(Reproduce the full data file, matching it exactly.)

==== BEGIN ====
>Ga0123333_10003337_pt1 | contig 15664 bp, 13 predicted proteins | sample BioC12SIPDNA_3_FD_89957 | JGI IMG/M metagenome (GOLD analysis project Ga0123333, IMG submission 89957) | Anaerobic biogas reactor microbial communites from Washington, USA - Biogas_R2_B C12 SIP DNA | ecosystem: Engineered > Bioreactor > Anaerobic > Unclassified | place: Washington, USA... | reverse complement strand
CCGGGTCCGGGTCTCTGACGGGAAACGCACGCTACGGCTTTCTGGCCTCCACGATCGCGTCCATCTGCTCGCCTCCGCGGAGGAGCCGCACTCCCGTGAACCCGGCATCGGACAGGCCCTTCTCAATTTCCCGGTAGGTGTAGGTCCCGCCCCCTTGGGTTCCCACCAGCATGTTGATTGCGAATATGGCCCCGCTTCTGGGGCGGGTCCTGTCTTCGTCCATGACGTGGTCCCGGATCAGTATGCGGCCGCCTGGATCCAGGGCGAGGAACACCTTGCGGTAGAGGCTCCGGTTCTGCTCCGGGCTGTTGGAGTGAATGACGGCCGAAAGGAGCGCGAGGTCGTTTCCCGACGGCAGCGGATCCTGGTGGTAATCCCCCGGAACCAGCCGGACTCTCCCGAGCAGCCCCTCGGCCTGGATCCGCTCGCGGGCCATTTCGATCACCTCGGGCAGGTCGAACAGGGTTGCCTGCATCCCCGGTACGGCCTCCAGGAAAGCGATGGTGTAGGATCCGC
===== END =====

>Ga0123333_10003337_pt1 | contig 15664 bp, 13 predicted proteins | sample BioC12SIPDNA_3_FD_89957 | JGI IMG/M metagenome (GOLD analysis project Ga0123333, IMG submission 89957) | Anaerobic biogas reactor microbial communites from Washington, USA - Biogas_R2_B C12 SIP DNA | ecosystem: Engineered > Bioreactor > Anaerobic > Unclassified | place: Washington, USA... | reverse complement strand
CCGGGTCCGGGTCTCTGACGGGAAACGCACGCTACGGCTTTCTGGCCTCCACGATCGCGTCCATCTGCTCGCCTCCGCGGAGGAGCCGCACTCCCGTGAACCCGGCATCGGACAGGCCCTTCTCAATTTCCCGGTAGGTGTAGGTCCCGCCCCCTTGGGTTCCCACCAGCATGTTGATTGCGAATATGGCCCCGCTTCTGGGGCGGGTCCTGTCTTCGTCCATGACGTGGTCCCGGATCAGTATGCGGCCGCCTGGATCCAGGGCGAGGAACACCTTGCGGTAGAGGCTCCGGTTCTGCTCCGGGCTGTTGGAGTGAATGACGGCCGAAAGGAGCGCGAGGTCGTTTCCCGACGGCAGCGGATCCTGGTGGTAATCCCCCGGAACCAGCCGGACTCTCCCGAGCAGCCCCTCGGCCTGGATCCGCTCGCGGGCCATTTCGATCACCTCGGGCAGGTCGAACAGGGTTGCCTGCATCCCCGGTACGGCCTCCAGGAAAGCGATGGTGTAGGATCCGC